Some of the other gleanings from a pretty unusual week include:

  1. Forget Brexit, the U.K. will emerge with a good trade, just like Switzerland.
  2. Share of world GDP in 2015: England 3.9%, Germany 4.6%, France 3.3%, U.S. 24.4%.
  3. Britain’s credit downgrade by S&P was the first sovereign downgrade from AAA by two notches ever.
  4. Brexit is giving the EU the potential to morph the continent’s countries into a super-state.
  5. Mexico urges North America toward integration after Brexit.
  6. Judge Posner sees no value in the U.S. constitution because our forefathers couldn’t have foreseen today.
  7. Gateway Pundit report states latest Reuters’ poll shows 52% of respondents were Democrats and 35% Republicans.
  8. Restaurant visit growth has stalled the last three months.
  9. Crude oil looks like it has made a double-bottom like it did last January/February (see chart on page 3).
  10. Norway oil workers avoid a strike.
  11. Does the failed auction of 1109-carat diamond signal the top in tangible assets?
  12. The move to eliminate the U.S. $100 bill fails.
  13. Amazon will give shoppers another chance at Black Friday on July 12.
  14. To be continued.

The call for this week: There is plenty of internal energy for an upside breakout to new all-time highs. Indeed, the Brexit decline has not changed our view that the February lows represented a major bottom, sinking the footings for a move to new all-time highs. Last week we experienced not only back-to-back 90% Upside Volume days, but back-to-back “buying climaxes” where 80%+ of issues traded advanced on the day. This is a rare event and last happened in December 2011 and January 2012 right before the S&P 500 (SPX/2102.95) gained ~24% (a tip of the hat to First Republic’s Jon Bull). Moreover, according to Fundstrat’s Thomas Lee (as paraphrased):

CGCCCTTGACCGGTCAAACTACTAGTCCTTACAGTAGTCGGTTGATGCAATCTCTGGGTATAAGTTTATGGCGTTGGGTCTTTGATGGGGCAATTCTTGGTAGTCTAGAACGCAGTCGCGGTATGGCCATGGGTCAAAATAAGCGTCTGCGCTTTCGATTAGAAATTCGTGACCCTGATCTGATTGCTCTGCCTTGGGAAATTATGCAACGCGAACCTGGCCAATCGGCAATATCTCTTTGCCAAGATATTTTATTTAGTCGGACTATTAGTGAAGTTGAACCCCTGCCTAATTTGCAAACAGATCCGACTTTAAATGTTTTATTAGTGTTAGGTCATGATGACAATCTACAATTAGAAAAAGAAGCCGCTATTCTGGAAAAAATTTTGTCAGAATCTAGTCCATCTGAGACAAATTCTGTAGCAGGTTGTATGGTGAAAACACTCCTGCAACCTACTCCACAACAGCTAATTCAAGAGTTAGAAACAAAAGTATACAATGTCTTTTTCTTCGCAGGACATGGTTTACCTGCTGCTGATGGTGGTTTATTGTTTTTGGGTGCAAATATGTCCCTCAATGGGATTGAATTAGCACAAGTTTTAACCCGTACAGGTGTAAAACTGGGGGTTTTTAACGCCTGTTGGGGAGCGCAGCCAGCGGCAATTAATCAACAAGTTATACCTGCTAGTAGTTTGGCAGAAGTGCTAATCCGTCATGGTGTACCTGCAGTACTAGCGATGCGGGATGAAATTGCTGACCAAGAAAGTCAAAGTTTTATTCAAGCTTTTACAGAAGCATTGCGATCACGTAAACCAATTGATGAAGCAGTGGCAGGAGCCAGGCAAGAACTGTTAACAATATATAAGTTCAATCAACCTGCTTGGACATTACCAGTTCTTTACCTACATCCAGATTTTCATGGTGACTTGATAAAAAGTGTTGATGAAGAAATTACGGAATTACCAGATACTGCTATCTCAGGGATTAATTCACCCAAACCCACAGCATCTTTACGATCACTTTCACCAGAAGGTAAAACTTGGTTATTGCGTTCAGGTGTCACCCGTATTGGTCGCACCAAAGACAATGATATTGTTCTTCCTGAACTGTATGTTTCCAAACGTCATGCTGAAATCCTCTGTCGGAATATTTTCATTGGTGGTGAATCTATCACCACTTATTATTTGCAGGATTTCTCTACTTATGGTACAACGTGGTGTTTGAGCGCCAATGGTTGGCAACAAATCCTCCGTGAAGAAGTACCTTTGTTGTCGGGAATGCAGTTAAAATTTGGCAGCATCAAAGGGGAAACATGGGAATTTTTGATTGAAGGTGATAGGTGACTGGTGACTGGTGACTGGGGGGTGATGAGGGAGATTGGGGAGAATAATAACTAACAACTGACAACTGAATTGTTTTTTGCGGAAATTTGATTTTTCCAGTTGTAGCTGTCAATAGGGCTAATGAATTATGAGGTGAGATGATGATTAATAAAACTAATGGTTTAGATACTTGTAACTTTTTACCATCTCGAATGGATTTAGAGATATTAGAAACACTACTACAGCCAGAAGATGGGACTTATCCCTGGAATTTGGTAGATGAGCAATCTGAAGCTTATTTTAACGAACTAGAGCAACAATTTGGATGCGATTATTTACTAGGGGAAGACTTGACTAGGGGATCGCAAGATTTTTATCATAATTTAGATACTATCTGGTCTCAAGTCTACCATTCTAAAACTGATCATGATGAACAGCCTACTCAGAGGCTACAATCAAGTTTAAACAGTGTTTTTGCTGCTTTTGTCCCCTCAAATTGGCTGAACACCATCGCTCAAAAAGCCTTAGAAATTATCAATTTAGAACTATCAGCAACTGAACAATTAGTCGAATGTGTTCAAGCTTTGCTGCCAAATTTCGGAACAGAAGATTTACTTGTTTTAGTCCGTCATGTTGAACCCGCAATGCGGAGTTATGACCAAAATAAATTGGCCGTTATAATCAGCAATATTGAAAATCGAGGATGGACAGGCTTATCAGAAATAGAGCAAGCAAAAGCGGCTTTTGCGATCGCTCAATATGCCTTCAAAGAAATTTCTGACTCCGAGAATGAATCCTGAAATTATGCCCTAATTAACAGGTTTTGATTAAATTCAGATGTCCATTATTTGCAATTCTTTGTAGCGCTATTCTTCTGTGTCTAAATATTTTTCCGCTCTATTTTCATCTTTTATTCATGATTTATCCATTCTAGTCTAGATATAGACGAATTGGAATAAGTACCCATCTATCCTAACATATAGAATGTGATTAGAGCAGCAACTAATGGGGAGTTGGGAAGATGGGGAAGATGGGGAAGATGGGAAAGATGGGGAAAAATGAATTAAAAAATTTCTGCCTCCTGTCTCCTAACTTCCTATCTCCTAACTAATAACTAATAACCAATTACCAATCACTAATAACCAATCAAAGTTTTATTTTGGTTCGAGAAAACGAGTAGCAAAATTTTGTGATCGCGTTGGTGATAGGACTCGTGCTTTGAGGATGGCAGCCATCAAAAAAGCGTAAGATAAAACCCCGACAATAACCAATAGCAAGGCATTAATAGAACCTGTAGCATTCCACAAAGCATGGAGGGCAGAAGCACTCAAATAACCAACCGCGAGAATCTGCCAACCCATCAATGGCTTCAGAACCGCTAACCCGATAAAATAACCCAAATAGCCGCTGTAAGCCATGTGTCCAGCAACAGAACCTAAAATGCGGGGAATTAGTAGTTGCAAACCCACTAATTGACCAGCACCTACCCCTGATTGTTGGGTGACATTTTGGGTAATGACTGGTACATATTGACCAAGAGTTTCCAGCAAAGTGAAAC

The S&P 500 fell 5% in two days. Of the 50 times that has happened since 1940, 16 occurred when the S&P 500 was above either its 50-day or 200-day moving average like now (in a bull trend), the median returns [going forward] have been impressive.

Not to be outdone, last Thursday my friend Jason Goepfert wrote, “Stocks jumped again, triggering the 3rd large up day in a row. Back-to-back-to-back gains of 1% have been rare, especially coming out of a multi-month low. When it has done so, the S&P 500 has been higher three months later every time, though the sample size is small.”

Well, the anticipated “pause” arrived on Friday and at 5:30 a.m. today it looks like the “pullback” is here with the preopening S&P 500 futures off about 12-points as the burgeoning Italian banking crisis takes center stage. We wrote last week that not only is it fears that Italy’s banking problems will spread to other countries, but that Italy is the linchpin for the EU. With an Italian referendum looming, if Italy pulls a Brexit the EU is in trouble. Nevertheless, we remain bullish.